Observing a Sabbath day of rest/non-work was a command in the Old Covenant law (Exodus 20:8; 31:12–18). Christians are not under the law but have traditionally set aside Sunday as a day of worship and rest in remembrance of the fact that Jesus was resurrected on a Sunday. Some view Sunday as the Christian Sabbath, essentially transferring the Old Covenant laws about not working from sundown Friday to sundown Saturday to Sundays. Even in an increasingly secular culture, many businesses are still closed on Sundays. Is this biblical?
It is important to understand that the New Covenant nowhere commands worship or restricts work on Sundays. Biblically speaking, Sunday is not the Christian Sabbath. The New Testament describes Christians worshiping on Sundays (Acts 20:7; 1 Corinthians 16:2), but this is descriptive rather than prescriptive. Christians are described as worshiping on Sundays, but Sunday worship is nowhere prescribed or commanded. Nowhere in the New Testament are Christians even described as setting aside Sunday as a Sabbath day.
The Sabbath day was an important aspect of the covenant between God and Israel. Exodus 31:17 states, “It [the Sabbath day] is a sign forever between me and the people of Israel that in six days the LORD made heaven and earth, and on the seventh day he rested and was refreshed.” Prior to God giving the nation of Israel the Mosaic Law, God nowhere required Sabbath observance. After Jesus’ death on the cross perfectly fulfilled the Law, God nowhere requires Sabbath observance. Biblically speaking, Christians are not commanded to observe a Sabbath day on Saturday or Sunday or any other day of the week.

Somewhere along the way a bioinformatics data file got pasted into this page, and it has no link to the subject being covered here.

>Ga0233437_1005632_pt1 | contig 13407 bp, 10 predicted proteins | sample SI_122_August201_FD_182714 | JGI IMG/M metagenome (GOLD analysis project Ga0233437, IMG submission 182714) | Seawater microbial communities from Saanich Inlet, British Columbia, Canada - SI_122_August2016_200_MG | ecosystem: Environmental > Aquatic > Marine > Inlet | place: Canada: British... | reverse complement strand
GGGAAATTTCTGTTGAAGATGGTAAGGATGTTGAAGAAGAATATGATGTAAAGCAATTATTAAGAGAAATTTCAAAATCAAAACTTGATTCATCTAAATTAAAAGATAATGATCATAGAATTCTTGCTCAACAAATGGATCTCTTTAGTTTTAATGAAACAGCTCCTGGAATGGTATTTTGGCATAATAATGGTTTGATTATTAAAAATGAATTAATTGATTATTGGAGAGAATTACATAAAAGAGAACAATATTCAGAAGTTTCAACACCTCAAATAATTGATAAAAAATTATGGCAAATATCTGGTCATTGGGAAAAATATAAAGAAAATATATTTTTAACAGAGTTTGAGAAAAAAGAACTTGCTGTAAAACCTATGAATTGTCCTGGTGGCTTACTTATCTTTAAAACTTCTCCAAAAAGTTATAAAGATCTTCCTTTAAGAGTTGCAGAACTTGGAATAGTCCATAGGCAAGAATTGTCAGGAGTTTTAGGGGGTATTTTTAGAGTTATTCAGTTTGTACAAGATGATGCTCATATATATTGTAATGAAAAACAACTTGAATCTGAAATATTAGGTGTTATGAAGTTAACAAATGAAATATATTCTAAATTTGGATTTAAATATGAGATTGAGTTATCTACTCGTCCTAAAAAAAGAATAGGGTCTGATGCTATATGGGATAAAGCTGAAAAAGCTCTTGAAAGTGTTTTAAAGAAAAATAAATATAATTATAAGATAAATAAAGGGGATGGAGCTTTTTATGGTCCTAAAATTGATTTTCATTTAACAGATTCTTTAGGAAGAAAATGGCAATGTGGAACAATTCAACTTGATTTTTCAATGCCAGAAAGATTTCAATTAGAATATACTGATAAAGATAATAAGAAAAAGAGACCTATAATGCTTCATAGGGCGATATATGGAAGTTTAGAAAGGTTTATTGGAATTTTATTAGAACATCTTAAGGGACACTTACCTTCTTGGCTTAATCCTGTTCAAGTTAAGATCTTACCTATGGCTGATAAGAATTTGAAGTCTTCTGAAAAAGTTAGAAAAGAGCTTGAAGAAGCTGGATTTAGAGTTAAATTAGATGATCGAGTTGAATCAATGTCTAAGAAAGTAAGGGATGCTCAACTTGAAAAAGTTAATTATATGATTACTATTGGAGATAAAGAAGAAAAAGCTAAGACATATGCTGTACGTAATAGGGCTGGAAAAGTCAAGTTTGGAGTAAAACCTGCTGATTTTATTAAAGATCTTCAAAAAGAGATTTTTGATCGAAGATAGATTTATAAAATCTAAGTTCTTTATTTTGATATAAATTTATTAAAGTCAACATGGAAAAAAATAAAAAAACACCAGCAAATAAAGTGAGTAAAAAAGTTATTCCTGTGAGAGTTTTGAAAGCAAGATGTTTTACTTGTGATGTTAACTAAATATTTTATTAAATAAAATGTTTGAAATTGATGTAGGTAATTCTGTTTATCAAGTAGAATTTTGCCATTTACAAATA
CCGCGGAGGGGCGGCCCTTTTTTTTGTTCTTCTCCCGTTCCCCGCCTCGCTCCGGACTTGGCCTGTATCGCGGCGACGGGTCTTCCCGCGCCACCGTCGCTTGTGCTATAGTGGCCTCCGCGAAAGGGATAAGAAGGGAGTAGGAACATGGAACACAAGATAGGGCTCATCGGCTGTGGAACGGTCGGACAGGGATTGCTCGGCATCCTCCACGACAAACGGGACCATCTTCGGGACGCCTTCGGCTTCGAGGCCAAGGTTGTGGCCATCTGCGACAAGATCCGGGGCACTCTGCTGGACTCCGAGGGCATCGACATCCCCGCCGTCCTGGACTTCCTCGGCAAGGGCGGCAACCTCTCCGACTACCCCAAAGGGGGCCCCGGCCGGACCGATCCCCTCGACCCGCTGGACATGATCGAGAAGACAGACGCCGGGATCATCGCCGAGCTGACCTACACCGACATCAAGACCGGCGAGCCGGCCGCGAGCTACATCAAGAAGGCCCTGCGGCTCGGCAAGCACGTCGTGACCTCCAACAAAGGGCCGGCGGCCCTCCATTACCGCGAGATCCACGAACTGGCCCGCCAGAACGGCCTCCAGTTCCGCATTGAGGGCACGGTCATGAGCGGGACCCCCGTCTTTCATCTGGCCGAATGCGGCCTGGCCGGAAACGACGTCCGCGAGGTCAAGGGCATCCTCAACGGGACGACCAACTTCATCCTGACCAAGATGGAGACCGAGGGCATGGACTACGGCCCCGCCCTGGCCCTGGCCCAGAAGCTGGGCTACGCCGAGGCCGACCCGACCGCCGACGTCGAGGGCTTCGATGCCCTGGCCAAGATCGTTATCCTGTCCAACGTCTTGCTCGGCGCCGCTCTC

At the same time, following the creation pattern of six days of work followed by a day of rest is a good thing. Further, setting aside a day of the week to focus on worship is undeniably biblical (Hebrews 10:25), although we are to worship God every day, not just one day per week. And, ultimately, Jesus is our Sabbath rest (Hebrews 4).
In conclusion, no, Sunday is not the Christian Sabbath. There is no biblically commanded Christian Sabbath. But it is perfectly acceptable to set aside Sunday as a day for worship in light of Christ’s resurrection occurring on a Sunday. Also, making Sunday a day of rest to coincide with its being a day of worship seems a logical and, more importantly, biblically sound thing to do.